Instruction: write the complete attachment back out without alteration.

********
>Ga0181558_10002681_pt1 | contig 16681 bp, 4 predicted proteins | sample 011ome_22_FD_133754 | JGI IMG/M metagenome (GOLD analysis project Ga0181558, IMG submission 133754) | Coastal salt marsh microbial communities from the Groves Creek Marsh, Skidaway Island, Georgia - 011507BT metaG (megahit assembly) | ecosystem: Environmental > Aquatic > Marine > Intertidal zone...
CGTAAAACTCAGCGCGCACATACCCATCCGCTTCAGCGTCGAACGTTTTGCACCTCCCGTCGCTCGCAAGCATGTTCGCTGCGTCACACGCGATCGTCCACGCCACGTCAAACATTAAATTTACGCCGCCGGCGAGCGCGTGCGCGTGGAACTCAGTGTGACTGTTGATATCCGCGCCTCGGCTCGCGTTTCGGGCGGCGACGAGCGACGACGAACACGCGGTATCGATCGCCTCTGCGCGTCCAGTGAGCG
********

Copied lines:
>Ga0181558_10002681_pt1 | contig 16681 bp, 4 predicted proteins | sample 011ome_22_FD_133754 | JGI IMG/M metagenome (GOLD analysis project Ga0181558, IMG submission 133754) | Coastal salt marsh microbial communities from the Groves Creek Marsh, Skidaway Island, Georgia - 011507BT metaG (megahit assembly) | ecosystem: Environmental > Aquatic > Marine > Intertidal zone...
CGTAAAACTCAGCGCGCACATACCCATCCGCTTCAGCGTCGAACGTTTTGCACCTCCCGTCGCTCGCAAGCATGTTCGCTGCGTCACACGCGATCGTCCACGCCACGTCAAACATTAAATTTACGCCGCCGGCGAGCGCGTGCGCGTGGAACTCAGTGTGACTGTTGATATCCGCGCCTCGGCTCGCGTTTCGGGCGGCGACGAGCGACGACGAACACGCGGTATCGATCGCCTCTGCGCGTCCAGTGAGCG